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Need advise on purchasing an older home

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    Need advise on purchasing an older home


    I am brand new to buying a home. I could do with some advise on home inspections and needed repairs. I realize that this forum is for investors but I am buying this home to live in, and need some advise from the experts here.

    I have found a decent older home. It is a trustee sale - the owners have passed on and their many children are selling the home. None of them have lived in this house in over 5 years aside from visiting mom and dad off and on. Executrix lives in another state, property is in Northern California.I was told that - per state law - in a trustee sale, such as this, the trustee is exempt from the usual disclosures that apply to a "regular" seller. This is one reason that this home is about $25000 cheaper than comparable homes currently for sale in the area.

    This home is about 35 years old. The seller / trustee / executrix has already done the inspection on the property. The inspection was a "general" inspection only, not by a specialist. Multiple issues were noted and the inspector advises the buyer to hire a "specialist" (roof / plumbing / HVAC) etc to do "in-depth" inspection. The vibe I am getting is that the owners both suffered from dementia and home maintenance was not on the top 5 list of priorities. Here are my concerns:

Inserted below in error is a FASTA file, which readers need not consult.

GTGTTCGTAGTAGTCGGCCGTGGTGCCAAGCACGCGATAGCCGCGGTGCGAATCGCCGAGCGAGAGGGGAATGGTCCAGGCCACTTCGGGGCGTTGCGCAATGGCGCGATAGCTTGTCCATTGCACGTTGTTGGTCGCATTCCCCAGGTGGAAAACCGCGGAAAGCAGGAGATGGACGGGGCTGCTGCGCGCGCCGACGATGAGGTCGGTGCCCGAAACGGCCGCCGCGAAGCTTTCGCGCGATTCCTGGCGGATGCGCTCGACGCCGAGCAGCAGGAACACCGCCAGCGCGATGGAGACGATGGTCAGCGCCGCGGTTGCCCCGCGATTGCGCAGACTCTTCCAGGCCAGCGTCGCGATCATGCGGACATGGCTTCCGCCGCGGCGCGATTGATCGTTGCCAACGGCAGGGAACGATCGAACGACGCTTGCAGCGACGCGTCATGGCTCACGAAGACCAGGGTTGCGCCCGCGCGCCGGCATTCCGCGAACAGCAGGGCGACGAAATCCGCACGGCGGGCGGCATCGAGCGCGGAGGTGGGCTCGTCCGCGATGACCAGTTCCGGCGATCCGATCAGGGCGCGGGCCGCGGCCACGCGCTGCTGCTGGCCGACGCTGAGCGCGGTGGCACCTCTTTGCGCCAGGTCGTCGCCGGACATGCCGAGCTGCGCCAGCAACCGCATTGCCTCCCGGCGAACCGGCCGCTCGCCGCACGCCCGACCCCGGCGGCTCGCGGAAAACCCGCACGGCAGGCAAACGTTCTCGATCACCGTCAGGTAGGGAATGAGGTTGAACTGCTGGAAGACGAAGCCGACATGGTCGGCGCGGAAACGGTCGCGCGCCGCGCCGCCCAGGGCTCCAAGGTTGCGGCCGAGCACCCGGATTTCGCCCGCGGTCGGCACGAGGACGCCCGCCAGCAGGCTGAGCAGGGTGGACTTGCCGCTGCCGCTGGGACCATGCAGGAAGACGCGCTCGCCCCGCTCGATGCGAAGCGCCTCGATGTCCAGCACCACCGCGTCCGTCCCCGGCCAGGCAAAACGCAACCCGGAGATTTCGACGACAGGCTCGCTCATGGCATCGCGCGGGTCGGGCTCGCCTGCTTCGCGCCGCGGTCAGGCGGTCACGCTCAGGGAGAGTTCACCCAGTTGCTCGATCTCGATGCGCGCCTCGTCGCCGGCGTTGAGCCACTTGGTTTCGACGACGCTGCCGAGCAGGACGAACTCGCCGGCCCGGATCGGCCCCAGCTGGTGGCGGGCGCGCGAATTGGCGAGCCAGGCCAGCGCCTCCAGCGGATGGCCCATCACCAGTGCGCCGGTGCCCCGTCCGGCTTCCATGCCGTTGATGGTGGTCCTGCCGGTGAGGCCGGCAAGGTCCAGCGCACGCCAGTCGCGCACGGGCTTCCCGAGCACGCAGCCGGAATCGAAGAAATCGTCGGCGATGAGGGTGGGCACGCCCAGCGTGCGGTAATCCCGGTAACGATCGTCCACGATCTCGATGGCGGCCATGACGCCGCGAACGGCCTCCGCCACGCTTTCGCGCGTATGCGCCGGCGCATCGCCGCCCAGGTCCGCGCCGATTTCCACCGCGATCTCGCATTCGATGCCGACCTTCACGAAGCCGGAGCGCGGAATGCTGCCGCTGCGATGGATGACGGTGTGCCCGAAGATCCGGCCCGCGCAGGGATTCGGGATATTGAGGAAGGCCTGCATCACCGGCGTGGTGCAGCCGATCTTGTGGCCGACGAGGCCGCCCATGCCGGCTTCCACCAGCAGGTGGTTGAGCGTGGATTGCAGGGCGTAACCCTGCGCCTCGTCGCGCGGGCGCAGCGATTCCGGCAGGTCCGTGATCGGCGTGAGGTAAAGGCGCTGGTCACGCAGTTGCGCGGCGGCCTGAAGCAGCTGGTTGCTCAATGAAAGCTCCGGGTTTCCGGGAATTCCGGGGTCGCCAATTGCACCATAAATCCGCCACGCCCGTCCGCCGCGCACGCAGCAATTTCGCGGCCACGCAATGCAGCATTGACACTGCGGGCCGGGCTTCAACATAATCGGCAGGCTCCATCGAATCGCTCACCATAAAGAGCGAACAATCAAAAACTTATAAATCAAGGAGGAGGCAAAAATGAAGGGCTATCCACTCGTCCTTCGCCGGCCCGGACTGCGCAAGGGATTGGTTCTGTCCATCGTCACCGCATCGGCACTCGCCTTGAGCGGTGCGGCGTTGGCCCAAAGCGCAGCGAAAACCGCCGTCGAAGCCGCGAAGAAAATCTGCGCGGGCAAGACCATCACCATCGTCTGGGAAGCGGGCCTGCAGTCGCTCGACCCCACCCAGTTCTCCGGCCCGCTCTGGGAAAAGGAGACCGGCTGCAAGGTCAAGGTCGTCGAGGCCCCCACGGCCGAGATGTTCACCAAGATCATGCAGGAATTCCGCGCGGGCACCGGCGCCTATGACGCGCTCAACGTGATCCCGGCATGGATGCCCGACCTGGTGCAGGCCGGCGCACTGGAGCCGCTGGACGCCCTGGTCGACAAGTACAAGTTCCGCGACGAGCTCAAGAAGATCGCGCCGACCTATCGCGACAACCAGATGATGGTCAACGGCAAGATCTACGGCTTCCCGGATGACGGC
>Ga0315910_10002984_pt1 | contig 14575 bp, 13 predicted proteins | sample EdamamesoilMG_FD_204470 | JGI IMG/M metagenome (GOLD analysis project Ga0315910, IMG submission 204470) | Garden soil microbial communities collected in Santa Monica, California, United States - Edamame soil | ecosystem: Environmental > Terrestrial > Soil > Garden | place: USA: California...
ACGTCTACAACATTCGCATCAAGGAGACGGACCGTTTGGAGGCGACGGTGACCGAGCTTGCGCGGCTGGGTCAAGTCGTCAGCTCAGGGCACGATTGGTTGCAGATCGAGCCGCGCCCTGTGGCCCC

1. What should I be especially wary of if a seller is exempt from the usual required disclosures on the property for any reason (such as this being a trustee sale and not a regular sale) ? There is a place where the inspector has noted water damage on the attic roof, and has advised buyer to ask seller for more information on when / if the roof was last repaired. Inspector also advises buyer to seek verification by the seller that adequate installation has been performed and proper drainage has been provided for the gutter downspout system (this has an underground drainage system). Can seller claim ignorance on these two issues? How can we verify or what kind of contractor can verify if this was properly done?

    2. I have a disabled child and am unwilling to take on any "problems". The home I purchase will likely be a permanent home as my son is unable to handle even minor changes to his living situations. I, therefore, plan to hire a licensed contractor to look over the roof / HVAC / plumbing / electricity, in addition to getting a structure / foundation, chimney and sewer inspection done. I would rather front the $$$ than find out major problems exist later on, due to my particular life situation. My concern is that hiring a contractor that also repairs might motivate a dishonest individual to trump up damages that aren't there. Is there a way to just hire experts who only do inspection and not repairs ? Please don't laugh, this is a serious question.